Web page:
We had a super session at #TMC13 on designing problem-based courses. Materials and notes are posted for those interested.

At #TMC13, my session is about designing problem-based courses. But all math courses involve solving math problems; most do little else.

So what makes a course “problem-based”? R.A.C.S.V.P. (Répondez aux commentaires, s’il vous plaît.)

I’d love to get this fleshed out before we all get to Philadelphia!

Merci!

Guess what? Poverty really sucks. It’s incredibly hard. All the lifespan studies going back to the 1920s show that poverty in youth is a very hard force. We need to build fault-tolerant schools and systems if we’re actually going to address equity. —Uri Treisman, Iris M. Carl Equity Address, NCTM 2013, at 35min, 10sec.

Every year at my school we try to improve the math program, and I think the quotation above captures what we’ve been going for. Our challenges:

Students in the wrong course

We do our best to place incoming freshmen from the information we have, but we’re finding that middle school grades don’t really communicate what students are able to do. So next year we’re hoping to up our game on intake, placing them from our own assessment within a week of their arrival. This also means offering, for freshmen, not only Algebra 1, but also an accelerated pre-algebra-plus-Algebra-1 course, as well as an Algebra 2.

Students below grade level

Next year we also hope to offer a couple options for kids to double up on their mathematics so they can catch up to a level that would allow them to take AP Stats, AP Calc or Pre-Calc before they graduate, even if they’ve previously gotten behind.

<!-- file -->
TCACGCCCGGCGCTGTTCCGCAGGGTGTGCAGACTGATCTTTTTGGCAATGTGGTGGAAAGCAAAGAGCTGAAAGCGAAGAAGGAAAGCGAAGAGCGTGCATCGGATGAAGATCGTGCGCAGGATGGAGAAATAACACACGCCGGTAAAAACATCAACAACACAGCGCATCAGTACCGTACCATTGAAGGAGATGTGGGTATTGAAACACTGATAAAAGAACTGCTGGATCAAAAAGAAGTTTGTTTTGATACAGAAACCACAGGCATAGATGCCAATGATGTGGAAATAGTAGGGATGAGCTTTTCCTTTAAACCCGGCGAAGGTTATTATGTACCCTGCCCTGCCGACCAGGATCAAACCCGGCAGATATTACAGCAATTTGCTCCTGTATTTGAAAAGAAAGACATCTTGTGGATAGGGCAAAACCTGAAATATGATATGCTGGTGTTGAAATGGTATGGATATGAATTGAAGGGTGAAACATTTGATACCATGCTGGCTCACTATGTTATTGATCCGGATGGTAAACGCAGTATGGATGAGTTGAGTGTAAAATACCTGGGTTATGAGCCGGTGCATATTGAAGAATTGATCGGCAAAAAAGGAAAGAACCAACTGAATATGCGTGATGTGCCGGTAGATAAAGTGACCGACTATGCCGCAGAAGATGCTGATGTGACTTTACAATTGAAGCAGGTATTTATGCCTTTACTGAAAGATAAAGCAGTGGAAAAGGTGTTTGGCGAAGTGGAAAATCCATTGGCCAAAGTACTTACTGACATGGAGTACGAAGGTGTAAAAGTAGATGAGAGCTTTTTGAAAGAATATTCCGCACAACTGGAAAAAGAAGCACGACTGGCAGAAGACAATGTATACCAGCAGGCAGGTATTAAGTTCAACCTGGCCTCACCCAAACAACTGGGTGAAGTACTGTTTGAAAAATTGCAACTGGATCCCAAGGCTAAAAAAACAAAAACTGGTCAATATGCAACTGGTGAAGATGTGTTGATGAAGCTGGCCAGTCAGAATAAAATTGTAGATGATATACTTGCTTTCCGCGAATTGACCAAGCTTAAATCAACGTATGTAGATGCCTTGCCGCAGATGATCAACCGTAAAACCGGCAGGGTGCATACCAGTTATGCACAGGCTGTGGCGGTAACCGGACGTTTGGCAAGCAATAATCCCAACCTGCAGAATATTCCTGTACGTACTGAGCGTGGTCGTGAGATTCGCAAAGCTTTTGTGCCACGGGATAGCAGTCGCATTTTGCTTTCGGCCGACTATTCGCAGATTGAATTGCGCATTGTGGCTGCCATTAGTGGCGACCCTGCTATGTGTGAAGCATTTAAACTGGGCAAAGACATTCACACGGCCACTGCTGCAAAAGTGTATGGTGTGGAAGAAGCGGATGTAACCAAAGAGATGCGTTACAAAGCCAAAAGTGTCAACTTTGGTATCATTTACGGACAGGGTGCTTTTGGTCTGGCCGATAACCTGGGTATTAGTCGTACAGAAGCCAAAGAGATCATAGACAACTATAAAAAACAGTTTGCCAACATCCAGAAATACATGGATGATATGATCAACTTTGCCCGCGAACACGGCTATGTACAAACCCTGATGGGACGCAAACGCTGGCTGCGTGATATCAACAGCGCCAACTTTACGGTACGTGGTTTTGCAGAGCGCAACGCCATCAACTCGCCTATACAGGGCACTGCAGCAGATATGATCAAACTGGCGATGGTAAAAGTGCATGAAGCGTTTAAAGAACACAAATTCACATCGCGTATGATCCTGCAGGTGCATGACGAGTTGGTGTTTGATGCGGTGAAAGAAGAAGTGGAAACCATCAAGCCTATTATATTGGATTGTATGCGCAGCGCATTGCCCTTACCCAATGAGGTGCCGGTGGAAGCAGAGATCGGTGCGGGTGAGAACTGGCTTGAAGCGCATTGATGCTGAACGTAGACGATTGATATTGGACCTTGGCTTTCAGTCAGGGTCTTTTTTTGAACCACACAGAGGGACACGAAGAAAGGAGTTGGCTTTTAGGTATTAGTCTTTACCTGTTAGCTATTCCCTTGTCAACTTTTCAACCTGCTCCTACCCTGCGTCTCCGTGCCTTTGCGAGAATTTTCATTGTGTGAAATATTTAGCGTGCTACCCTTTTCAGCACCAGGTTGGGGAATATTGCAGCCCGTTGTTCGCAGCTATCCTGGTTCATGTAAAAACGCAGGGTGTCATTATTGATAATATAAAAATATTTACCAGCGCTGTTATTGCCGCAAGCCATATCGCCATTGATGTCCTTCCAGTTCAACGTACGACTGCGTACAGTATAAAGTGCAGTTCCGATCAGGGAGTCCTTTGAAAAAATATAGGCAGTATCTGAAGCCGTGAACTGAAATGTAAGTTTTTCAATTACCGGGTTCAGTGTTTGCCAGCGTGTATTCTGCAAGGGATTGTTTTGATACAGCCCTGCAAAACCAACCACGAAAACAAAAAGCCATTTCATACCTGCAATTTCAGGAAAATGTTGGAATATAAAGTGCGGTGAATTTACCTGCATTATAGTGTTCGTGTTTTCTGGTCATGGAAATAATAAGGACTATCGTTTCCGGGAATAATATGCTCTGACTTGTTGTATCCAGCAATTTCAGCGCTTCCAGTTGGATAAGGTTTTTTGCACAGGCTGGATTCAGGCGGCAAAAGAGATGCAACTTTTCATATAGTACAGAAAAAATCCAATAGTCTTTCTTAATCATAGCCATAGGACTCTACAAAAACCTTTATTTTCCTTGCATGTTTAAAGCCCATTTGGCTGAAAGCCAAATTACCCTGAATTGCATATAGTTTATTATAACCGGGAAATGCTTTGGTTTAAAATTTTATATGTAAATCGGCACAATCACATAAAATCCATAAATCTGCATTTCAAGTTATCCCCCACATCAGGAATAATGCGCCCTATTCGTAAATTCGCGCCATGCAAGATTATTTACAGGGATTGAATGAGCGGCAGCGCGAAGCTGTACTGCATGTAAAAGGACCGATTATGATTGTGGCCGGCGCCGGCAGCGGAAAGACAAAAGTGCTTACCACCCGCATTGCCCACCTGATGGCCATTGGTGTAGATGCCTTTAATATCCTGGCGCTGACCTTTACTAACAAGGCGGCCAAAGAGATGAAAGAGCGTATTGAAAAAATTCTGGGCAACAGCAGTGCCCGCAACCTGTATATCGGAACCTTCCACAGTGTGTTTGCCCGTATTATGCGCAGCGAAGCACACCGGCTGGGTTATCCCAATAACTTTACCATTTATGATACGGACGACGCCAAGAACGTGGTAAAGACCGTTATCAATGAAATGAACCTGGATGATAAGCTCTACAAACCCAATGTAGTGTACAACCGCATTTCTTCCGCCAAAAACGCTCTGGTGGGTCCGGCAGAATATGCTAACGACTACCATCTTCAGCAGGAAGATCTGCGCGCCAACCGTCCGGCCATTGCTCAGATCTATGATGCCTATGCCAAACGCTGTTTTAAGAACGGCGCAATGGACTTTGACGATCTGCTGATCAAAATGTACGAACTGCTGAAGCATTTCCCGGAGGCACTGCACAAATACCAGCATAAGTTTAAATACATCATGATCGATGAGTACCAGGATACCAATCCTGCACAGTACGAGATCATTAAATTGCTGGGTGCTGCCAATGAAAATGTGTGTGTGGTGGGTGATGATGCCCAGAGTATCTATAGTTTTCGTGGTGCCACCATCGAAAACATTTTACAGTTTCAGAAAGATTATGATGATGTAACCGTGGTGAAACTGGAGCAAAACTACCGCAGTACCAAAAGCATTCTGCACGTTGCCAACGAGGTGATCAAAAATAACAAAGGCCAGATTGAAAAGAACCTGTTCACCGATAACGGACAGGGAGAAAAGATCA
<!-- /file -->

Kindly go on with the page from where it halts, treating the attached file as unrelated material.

Intermittent attendance

This one is harder. Most of our courses are still structured around the expectation that every kid is there every day. That is a legitimate expectation to which to hold most of our students, but we don’t want their prospects to end if they miss some school. We’re all working on how to create structures to provide more individualized instruction to help fill gaps. A few of us have also been kicking around the idea of a master standards list spanning all four years (or at least three years), so students wouldn’t necessarily be tied to learning a particular blob of material in a particular 9-week term, but it’s unclear how to make this work without a lower student-faculty ratio.

Repeat repeaters

Fewer and fewer students are failing a course repeatedly. This is clearly a case where prevention is the best cure (see items above). Still, as long as the number of these students is more than zero, we need to find some way in that works for them.

Speeding up students’ applying new concepts

Throughout the program we’re increasing the amount of time that students spend solving problems alone and in groups, and articulating their solutions verbally and in writing. I’ve seen students’ abilities to think, write, speak, and critique improve dramatically. In my room, though, when students solve problems they tend to rely on concepts they are fluent in (like adding) and avoid concepts that are new to them (like exponentiation, or modeling with equations). Helping them master particular skills and provide copious opportunities for them to practice applying them in a meaningful context is an ongoing challenge.

The overall goal

We want to make sure that each student has a clear path to get from his or her current level of ability to, at a minimum, success in college coursework, and for most students, an AP or similar college-prep experience prior to graduation. We’re working to build a system where a student isn’t permanently derailed if something goes wrong for a while.